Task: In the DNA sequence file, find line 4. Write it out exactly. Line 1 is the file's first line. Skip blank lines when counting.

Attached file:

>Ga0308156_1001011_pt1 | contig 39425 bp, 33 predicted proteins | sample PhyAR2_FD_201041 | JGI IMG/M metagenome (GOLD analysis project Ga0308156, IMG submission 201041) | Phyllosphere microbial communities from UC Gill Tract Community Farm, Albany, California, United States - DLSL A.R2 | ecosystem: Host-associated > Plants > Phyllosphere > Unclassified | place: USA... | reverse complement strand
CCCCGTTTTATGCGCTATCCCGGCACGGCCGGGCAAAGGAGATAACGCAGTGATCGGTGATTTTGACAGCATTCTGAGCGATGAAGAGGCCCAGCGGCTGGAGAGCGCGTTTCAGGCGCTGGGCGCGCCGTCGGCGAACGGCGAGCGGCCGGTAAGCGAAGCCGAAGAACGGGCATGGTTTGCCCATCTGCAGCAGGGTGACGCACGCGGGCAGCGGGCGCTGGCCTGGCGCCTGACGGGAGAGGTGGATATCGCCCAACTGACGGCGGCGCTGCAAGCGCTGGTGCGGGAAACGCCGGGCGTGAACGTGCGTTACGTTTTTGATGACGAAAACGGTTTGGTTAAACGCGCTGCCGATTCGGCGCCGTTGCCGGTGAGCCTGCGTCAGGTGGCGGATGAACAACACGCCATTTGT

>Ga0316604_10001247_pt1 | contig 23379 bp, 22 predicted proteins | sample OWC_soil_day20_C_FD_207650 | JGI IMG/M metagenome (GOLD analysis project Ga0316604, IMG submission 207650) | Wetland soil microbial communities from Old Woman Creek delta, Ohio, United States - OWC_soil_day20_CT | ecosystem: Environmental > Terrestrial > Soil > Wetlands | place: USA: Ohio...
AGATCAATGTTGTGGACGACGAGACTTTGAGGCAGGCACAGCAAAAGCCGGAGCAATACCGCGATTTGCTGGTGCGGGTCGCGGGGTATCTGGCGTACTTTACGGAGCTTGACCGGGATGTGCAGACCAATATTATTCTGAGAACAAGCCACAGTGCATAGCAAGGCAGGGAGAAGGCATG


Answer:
AGATCAATGTTGTGGACGACGAGACTTTGAGGCAGGCACAGCAAAAGCCGGAGCAATACCGCGATTTGCTGGTGCGGGTCGCGGGGTATCTGGCGTACTTTACGGAGCTTGACCGGGATGTGCAGACCAATATTATTCTGAGAACAAGCCACAGTGCATAGCAAGGCAGGGAGAAGGCATG